And it takes courage to do this work but "courage does not mean the absence of fear. Courage is the ability to walk through changes that would have overwhelmed me previously" (Reflections of Hope, p. 158). I quickly completed steps 1-3 of my 12-step program but step 4 was very frightening to me--a thorough and complete moral inventory??? But I have found that it is insightful and affirming to speak the truth to myself about myself. And steps 4-10 will give me an opportunity to admit my shortcomings to God, myself and another person, become ready to have God remove my defects of character, and ask him to remove them. Then I will make a list of all persons I have harmed and work on becoming willing to make amends; I will make amends and then do the inventory all over again. Wow--sounds intense and it is. Does it demand courage, yes!
But, "As I enlist God's help, my shortcomings have changed into more positive ways of acting. I consciously think of the way I want to act, and then implement new behaviors. It hasn't been easy, but the results have been worth it." (Reflections of Hope, p. 158).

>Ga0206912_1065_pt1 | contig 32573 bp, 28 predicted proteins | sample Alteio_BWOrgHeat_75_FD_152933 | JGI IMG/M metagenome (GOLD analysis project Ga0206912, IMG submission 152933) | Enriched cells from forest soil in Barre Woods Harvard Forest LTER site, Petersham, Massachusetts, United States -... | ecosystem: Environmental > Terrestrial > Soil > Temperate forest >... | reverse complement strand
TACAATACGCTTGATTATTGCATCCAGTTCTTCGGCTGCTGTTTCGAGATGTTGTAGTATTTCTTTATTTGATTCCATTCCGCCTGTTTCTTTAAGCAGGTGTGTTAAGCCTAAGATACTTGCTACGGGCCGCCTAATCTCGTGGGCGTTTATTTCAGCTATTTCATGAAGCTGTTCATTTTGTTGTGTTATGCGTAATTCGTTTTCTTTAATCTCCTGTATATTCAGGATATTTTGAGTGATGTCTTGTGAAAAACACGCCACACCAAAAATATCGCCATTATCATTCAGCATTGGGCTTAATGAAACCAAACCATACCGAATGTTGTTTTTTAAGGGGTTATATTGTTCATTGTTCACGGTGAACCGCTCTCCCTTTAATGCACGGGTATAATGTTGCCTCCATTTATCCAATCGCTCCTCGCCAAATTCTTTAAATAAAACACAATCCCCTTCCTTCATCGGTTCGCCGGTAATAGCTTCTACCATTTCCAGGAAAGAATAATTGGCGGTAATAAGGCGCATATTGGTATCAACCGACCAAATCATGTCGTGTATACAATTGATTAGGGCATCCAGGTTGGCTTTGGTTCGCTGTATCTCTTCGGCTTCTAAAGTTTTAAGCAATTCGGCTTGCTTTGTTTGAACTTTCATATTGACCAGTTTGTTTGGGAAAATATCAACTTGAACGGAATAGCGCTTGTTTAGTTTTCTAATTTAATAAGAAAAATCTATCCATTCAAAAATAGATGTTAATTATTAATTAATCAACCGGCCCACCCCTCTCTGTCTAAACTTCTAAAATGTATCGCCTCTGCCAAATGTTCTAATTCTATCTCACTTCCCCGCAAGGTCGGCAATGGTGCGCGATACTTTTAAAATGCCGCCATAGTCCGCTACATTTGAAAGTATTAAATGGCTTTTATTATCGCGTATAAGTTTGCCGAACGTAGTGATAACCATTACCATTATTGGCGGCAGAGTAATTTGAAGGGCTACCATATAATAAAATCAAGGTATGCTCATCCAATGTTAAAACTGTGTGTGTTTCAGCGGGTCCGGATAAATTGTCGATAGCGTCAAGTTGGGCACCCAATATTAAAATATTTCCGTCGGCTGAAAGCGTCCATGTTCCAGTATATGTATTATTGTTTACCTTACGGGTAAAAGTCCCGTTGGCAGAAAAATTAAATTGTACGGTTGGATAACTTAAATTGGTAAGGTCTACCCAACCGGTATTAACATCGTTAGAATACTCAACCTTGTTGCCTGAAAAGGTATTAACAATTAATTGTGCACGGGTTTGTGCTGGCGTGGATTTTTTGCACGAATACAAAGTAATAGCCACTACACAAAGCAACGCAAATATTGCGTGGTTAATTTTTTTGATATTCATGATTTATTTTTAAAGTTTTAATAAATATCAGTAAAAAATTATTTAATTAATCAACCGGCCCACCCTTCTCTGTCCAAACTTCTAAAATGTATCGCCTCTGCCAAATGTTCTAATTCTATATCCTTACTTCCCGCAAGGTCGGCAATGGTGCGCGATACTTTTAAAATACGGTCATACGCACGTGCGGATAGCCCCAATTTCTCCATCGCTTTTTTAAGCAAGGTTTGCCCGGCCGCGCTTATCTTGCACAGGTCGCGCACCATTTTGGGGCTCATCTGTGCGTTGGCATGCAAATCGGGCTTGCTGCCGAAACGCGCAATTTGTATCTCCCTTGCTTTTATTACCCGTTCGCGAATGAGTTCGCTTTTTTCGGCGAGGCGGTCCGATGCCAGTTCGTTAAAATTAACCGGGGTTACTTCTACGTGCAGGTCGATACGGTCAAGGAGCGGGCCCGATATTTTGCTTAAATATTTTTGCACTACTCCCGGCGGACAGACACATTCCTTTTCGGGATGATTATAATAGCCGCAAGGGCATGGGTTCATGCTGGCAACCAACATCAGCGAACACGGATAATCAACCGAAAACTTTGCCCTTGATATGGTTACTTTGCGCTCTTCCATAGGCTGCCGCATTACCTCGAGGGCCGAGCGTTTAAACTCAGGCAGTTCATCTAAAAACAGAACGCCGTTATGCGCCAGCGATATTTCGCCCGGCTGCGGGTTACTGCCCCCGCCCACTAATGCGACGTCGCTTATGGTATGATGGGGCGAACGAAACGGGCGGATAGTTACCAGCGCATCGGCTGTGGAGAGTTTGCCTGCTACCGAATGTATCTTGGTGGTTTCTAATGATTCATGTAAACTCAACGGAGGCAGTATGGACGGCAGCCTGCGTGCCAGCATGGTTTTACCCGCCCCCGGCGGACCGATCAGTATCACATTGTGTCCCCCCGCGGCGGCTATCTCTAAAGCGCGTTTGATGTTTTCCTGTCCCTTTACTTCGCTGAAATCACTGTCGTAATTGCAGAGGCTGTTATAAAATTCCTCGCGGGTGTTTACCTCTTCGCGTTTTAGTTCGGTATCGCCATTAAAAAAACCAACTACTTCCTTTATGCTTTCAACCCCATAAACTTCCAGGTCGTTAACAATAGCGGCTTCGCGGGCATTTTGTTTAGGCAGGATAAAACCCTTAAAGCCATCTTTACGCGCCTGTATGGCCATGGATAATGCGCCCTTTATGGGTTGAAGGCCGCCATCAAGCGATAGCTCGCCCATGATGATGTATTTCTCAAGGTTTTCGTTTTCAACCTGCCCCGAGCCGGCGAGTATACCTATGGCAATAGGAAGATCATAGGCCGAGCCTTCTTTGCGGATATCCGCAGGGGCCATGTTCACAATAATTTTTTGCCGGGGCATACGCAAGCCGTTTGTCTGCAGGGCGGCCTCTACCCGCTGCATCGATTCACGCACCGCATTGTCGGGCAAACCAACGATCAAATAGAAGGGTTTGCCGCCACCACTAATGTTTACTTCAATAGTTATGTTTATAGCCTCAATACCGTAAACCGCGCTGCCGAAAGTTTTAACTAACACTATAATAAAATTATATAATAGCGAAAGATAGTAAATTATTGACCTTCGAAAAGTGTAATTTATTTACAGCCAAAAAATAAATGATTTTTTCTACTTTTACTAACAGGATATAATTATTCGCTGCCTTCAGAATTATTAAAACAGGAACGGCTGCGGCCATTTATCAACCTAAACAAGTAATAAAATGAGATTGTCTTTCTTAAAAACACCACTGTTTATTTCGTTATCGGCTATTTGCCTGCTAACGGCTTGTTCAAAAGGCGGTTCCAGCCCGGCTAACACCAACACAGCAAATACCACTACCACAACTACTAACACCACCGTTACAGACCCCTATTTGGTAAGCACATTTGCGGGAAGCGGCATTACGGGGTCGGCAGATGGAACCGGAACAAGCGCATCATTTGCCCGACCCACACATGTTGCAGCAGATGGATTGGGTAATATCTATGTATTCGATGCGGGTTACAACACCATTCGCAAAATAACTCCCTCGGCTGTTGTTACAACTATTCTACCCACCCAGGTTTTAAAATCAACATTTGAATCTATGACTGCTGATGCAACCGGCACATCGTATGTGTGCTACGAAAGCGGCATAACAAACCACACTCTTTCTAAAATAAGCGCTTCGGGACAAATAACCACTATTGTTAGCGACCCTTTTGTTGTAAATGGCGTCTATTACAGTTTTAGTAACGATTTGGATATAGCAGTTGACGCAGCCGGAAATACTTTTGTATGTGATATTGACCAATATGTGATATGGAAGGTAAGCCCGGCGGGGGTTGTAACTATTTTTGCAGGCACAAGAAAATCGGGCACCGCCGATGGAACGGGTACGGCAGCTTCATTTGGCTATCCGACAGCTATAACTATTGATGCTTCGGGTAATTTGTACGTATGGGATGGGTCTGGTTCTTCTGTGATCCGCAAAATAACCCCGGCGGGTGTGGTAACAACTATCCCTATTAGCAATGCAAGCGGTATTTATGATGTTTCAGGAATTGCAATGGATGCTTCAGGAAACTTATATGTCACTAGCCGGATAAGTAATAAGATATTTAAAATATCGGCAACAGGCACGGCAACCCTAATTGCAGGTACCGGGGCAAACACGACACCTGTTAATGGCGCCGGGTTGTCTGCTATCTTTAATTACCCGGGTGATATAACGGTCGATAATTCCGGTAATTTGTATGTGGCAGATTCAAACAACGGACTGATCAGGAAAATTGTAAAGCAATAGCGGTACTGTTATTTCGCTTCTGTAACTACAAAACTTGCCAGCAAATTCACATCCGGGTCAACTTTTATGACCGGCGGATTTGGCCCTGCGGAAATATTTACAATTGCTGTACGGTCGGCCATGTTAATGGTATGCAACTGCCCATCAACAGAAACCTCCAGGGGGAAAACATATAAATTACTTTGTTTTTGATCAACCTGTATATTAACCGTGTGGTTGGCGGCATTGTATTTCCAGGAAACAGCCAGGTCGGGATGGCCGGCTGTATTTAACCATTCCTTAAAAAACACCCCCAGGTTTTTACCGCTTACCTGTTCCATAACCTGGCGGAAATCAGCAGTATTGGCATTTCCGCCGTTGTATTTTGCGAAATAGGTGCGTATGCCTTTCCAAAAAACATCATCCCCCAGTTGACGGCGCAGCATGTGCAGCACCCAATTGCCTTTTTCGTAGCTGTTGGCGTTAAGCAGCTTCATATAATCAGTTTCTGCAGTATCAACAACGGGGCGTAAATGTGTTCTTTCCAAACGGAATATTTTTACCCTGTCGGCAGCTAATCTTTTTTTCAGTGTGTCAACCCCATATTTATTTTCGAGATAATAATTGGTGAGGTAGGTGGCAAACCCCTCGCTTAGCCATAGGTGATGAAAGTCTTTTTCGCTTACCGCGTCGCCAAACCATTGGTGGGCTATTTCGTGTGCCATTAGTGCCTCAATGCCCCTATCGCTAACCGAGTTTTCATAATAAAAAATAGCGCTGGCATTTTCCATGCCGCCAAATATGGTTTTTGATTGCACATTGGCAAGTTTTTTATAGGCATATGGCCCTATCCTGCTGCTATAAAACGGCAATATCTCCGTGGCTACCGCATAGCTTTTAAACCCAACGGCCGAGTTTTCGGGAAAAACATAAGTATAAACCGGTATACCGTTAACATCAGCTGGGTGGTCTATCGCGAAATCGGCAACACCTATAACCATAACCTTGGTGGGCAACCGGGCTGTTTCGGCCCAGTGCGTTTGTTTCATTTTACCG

Wisdom is defined as "the quality of having experience, knowledge, and good judgment" (New Oxford American Dictionary). It is by drawing on our cumulative experiences, knowledge and judgment that we determine what we can change and what we cannot change. Wisdom is learning what I can and cannot do; it is respecting the boundary that separates me from another; it is staying on my side of the street and not assuming responsibility for or taking ownership of problems that do not belong to me. It is quite simple and yet quite profound.
Wisdom reminds me that powerlessness is not the same as helplessness; teaches me that if I didn't cause it, I can't control it or cure it; urges me to detach with love and compassion; nudges me away from people-pleasing; and shows me how to be gentle to myself and to trust my Higher Power and the process. Wisdom values the experience, strength and hope of others in recovery; it causes me to reach out when I need a listening ear, a shoulder to cry on or a pat on the back. Steps 11-12 indicate that by improving my conscious contact with the God of my understanding, I will have wisdom and experience a true spiritual awakening. I can then be a beacon of hope to others struggling in the storms of life.
Three words: serenity, courage and wisdom--much more than a beautiful wall hanging--a prescription for doing life differently, a road map for recovery. There are far more eloquent prayers one can pray but none with more power to change lives than this one.